ISBN: 9780395395035
Publisher: Houghton Mifflin Harcourt
Twitter: @HMHKids
Format: Paperback
Available: September 1, 1989
Rating: 3/5 stars

A "self-help" book of sorts, Hoots and Toots and Hairy Brutes is the story of Squib, a small owl who is unable to hoot, only toot. The story is fairly straightforward, how Squib is looked down on as inferior because of his inability to hoot, but in the end, he proves that even his shortcoming can prove to be useful. This book was part of my grandmother's library, and while I don't know for sure, I would assume that this was a gift to her from a friend since my grandmother loved all things owl. It was recently passed on to my sister, and I found it on her bookshelf when I went out to visit her. A very quick read, and honestly nothing all that special in the story, but the illustrations are rather good.

Monday, June 23, 2014

The Fierce Reads Tour comes to Schuler Books


Schuler Books was lucky enough to again host the Fierce Reads Tour, celebrating the YA authors of Macmillan. This time around, the tour spotlighted Leigh Bardugo (promoting Ruin and Rising, the final book of her Grisha Trilogy), Ava Dellaira (promoting her debut novel, Love Letters to the Dead, Emmy Laybourne (promoting Monument 14: Savage Drift, the final book in her Monument 14 trilogy, and last but not least Jennifer Mathieu (promoting her debut novel, The Truth About Alice). There was a great turnout at the store, and the authors were awesome, as always. There was a great Q&A session followed by a signing, and every author took time with everybody that wanted to get a book signed, furthering my belief that all authors are superstars.

Jennifer Mathieu & Emmy Laybourne

Ava Dellaira & Leigh Bardugo

The Fierce Reads authors and Whitney, events coordinator for Schuler Books

Everybody looking fierce at the Fierce Reads tour!

What I'm reading now (Part II)

So... I got a little distracted from The Quick by some other books that popped along, but I'm getting back into it, and I'm loving it all over again!

Horrorstör: A Novel by Grady Hendrix

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Title: Horrorstör: A Novel
Author: Grady Hendrix
Copyright: 2014
Pages: 240
ISBN: 9781594745263
Publisher: Quirk Books
Author Website: www.gradyhendrix.com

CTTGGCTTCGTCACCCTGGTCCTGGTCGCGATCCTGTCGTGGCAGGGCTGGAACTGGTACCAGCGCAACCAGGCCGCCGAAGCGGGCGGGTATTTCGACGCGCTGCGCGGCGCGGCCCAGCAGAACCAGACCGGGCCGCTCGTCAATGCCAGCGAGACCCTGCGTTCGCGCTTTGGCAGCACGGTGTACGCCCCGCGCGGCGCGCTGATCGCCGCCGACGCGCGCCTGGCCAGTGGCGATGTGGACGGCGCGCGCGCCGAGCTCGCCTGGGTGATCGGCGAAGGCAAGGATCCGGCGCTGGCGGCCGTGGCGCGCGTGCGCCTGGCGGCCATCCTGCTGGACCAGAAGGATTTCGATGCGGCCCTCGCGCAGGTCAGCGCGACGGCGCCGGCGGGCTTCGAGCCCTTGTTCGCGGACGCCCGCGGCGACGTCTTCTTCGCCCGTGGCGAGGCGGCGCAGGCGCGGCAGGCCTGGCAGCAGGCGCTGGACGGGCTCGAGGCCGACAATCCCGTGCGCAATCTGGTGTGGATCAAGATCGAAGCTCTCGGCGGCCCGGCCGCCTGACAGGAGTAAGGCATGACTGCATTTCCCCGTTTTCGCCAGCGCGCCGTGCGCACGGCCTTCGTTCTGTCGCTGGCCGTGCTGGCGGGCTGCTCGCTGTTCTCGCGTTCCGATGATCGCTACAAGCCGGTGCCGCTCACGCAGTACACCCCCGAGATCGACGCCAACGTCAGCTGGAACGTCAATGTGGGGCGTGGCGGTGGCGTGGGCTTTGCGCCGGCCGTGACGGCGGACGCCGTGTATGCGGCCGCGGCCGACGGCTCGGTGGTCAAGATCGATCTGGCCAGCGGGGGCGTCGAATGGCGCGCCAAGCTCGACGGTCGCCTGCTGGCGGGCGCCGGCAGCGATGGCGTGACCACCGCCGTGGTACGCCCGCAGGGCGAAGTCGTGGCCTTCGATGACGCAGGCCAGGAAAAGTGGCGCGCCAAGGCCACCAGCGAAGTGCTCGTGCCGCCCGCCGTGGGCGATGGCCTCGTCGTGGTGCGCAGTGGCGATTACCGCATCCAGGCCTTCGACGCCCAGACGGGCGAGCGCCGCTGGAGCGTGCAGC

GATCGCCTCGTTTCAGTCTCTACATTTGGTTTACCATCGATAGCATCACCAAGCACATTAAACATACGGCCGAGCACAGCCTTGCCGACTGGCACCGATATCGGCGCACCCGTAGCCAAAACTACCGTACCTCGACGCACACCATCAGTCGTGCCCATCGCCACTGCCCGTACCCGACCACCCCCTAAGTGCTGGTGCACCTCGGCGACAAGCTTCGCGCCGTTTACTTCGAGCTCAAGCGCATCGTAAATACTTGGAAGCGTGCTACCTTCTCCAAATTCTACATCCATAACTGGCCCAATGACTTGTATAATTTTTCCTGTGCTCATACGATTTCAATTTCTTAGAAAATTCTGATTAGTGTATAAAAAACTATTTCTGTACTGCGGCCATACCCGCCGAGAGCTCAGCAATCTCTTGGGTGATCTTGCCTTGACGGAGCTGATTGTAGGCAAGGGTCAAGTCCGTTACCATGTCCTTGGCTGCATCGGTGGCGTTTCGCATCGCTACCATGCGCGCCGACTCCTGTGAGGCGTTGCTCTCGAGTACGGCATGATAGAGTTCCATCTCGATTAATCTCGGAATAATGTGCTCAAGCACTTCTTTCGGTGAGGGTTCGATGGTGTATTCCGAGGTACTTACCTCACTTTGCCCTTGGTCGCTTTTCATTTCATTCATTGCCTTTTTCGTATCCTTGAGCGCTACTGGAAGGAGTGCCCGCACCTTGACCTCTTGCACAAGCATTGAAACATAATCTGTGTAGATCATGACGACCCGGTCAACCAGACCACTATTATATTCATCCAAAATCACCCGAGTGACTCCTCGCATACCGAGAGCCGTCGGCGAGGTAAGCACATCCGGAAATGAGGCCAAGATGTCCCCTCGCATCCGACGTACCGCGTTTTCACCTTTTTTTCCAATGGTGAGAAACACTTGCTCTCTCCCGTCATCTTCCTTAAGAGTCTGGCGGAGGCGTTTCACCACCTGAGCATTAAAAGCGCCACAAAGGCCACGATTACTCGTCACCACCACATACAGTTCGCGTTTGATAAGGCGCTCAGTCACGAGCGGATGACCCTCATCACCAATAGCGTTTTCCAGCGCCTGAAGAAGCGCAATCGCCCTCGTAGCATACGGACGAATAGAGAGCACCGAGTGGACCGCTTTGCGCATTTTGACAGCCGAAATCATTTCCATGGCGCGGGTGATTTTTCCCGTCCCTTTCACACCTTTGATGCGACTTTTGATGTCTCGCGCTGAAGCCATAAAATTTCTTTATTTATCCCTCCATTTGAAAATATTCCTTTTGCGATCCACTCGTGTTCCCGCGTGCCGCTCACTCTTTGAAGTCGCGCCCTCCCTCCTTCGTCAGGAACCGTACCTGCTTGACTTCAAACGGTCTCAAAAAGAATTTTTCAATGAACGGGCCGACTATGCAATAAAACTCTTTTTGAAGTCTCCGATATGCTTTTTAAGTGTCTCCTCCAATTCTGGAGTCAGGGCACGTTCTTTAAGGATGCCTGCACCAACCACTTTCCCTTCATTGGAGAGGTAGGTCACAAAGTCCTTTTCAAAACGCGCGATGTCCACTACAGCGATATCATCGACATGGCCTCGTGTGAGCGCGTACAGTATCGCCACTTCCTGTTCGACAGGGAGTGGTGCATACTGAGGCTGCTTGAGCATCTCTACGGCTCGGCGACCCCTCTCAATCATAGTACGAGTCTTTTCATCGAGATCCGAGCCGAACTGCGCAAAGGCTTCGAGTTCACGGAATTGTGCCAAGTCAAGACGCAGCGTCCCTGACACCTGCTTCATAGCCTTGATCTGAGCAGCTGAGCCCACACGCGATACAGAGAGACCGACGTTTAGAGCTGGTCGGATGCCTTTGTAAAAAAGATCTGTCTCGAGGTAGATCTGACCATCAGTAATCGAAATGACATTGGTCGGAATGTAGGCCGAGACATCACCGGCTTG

Twitter: @grady_hendrix, @quirkbooks
Format: Paperback
Available: September 23, 2014
Rating: 4/5 stars

This is a damned clever book. Taking place in an Ikea knockoff store called Orsk, Horrorstör is presented in a format that resembles a catalog that someone would get in the mail from one of these flat-box furniture stores, complete with order forms, product descriptions and drawings of furniture sold in the store (that slowly morph in appearance and description into products that have a more sinister feel to them). Everything about the actual look and feel on the book is spot on in creating the feel of one of these catalogs. Kudos to the design team at Quirk!

Possible Spoilers!

The story opens like any other day at a retail location, with employees plodding along to their job. Amy is a disillusioned Orsk employee, and she's trying to stay out of her manager, Basil's, way, as she's sure he is out to get her and she's trying to keep from being fired before her transfer to another location comes in. Hendrix really gets the feel of the various retail employees. Amy, the disillusioned clerk who feels she's suited for better; Ruth Anne, the overly energetic and bubbly employee that everybody likes; Basil, the over optimistic manager who tries to turn everything into a learning opportunity for his employees; and so forth. On this particular day at Orsk, tho, something has happened that has Basil worried. Someone has vandalized a couch on the sales floor overnight.

The story falls back on several familiar horror tropes, yet doesn't feel familiar when you read it. The Orsk store is built on top of an old prison (the Beehive) that was demolished over a century ago, and since it's construction, there has been more and more unusual activity happening in the store. Thinking it's no more than vandals that sneak into the store at night, Basil decides to bring in two employees to stay overnight (Amy and Ruth Anne), to try to catch the culprits before Orsk corporate managers arrive at the store in the morning to evaluate what exactly is going on. What follows is a slow decent into madness for the Orsk employees as their world and that of the Beehive begin to blur and collide inside Orsk.